We ought to possess a comprehensive view of, as Queloz puts it, the “multiple layers of functions laid up in our conceptual practices — not to focus only on the functions that are particularly salient to us because they are historically recent or because they are in the spotlight of some ethical or political theory, but to step further back and ask what older, more familiar, and hence perhaps less striking functions our conceptual practices also perform” (43). When we find faults with a concept, it is imperative to ask ourselves if we are positioning our evaluation within the appropriate fullness of context — are we actually reverse engineering, or are we merely looking over our shoulder to see what the rest of the assembled audience is thinking?

This maintains relevancy not only in terms of invention, but responsible invention — and responsible investing. I will end with one final, and I hope thought provoking quote from Queloz — “even when a conceptual practice clearly has objectionable effects, identifying the vindicatory aspects of its genealogy can help us distinguish between a situation in which we should abandon the practice wholesale and one in which we should aim to preserve the benefits of the practice while mitigating its disadvantages” (43).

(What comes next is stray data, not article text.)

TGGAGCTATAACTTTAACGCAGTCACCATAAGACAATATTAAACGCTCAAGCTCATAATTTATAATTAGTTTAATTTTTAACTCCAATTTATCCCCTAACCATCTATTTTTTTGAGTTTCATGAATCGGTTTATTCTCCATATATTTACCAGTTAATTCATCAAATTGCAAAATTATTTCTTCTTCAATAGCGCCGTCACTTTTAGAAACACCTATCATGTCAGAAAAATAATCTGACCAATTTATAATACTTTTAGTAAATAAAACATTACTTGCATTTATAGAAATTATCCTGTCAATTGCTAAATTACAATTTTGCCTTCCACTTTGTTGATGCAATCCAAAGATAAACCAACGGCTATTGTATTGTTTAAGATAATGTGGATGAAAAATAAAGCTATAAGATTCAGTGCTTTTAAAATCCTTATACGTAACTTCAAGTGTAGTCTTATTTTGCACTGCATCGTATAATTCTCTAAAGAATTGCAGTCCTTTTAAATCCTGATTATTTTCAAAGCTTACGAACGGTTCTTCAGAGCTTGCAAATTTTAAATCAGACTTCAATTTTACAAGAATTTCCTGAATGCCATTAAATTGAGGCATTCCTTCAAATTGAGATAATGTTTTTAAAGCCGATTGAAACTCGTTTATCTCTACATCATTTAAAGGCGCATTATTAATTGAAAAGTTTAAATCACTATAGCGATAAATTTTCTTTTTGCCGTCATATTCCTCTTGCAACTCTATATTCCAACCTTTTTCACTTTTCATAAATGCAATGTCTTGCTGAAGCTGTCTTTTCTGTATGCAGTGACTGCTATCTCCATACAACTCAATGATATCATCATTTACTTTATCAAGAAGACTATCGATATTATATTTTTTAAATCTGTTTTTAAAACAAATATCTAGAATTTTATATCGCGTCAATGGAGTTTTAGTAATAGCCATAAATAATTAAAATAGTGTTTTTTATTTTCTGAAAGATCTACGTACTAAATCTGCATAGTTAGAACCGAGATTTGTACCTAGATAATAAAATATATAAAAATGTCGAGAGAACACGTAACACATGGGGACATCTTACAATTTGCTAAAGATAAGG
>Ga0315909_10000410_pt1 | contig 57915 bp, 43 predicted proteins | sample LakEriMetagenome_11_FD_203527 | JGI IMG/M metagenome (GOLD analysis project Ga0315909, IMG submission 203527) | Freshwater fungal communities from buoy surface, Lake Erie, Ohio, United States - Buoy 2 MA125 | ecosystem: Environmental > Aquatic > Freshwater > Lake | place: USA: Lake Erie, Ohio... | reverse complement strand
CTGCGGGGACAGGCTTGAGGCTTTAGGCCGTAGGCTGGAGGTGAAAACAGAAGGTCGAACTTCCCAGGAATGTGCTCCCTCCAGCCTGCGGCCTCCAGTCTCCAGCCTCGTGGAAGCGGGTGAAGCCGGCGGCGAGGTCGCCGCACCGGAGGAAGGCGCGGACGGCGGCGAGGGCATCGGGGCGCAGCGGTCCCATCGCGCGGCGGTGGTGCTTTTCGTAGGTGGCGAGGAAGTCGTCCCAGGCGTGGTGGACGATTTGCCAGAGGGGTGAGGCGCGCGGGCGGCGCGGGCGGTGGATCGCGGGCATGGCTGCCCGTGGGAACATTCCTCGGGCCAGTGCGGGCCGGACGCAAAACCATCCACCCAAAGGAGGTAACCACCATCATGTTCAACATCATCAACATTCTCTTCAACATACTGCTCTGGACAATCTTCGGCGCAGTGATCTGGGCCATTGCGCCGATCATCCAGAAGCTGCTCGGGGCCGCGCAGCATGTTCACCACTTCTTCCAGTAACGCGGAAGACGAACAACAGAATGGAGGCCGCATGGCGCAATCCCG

There is no true revolutionary future in which we are cultivating a habit of dismissing certain technologies and tools in their entirety. It is important to remain curious about what can unfold and emerge beyond one-dimensional revision, into the realm of revolutionary ideation and origination.

Looking forward to reading more of this book and would recommend it to anyone who found what I shared interesting — Matthieu Queloz works including The Practical Origins of Ideas: Genealogy as Conceptual Reverse-Engineering (which is Open Access via Oxford University Press) can be found here.



Melissa Morano Aurigemma

Philosopher, artist, poet, etc, etc by night and by day Chief of Staff at Exceptional Capital